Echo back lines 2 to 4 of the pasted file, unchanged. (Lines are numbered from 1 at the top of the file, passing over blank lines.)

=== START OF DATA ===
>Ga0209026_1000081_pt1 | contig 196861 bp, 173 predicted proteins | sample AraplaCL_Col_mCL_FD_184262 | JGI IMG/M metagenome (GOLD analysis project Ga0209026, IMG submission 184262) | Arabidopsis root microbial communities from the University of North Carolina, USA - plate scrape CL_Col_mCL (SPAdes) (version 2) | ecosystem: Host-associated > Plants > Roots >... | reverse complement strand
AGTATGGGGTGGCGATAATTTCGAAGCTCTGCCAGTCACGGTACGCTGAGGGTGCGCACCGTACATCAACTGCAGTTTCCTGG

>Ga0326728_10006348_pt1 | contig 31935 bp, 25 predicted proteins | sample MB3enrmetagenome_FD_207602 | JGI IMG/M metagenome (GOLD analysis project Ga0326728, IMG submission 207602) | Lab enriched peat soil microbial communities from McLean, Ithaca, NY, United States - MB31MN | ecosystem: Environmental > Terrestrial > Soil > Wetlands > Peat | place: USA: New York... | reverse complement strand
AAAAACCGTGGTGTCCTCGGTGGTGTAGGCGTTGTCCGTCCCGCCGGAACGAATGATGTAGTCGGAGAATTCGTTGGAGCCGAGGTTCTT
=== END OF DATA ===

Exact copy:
AGTATGGGGTGGCGATAATTTCGAAGCTCTGCCAGTCACGGTACGCTGAGGGTGCGCACCGTACATCAACTGCAGTTTCCTGG

>Ga0326728_10006348_pt1 | contig 31935 bp, 25 predicted proteins | sample MB3enrmetagenome_FD_207602 | JGI IMG/M metagenome (GOLD analysis project Ga0326728, IMG submission 207602) | Lab enriched peat soil microbial communities from McLean, Ithaca, NY, United States - MB31MN | ecosystem: Environmental > Terrestrial > Soil > Wetlands > Peat | place: USA: New York... | reverse complement strand
AAAAACCGTGGTGTCCTCGGTGGTGTAGGCGTTGTCCGTCCCGCCGGAACGAATGATGTAGTCGGAGAATTCGTTGGAGCCGAGGTTCTT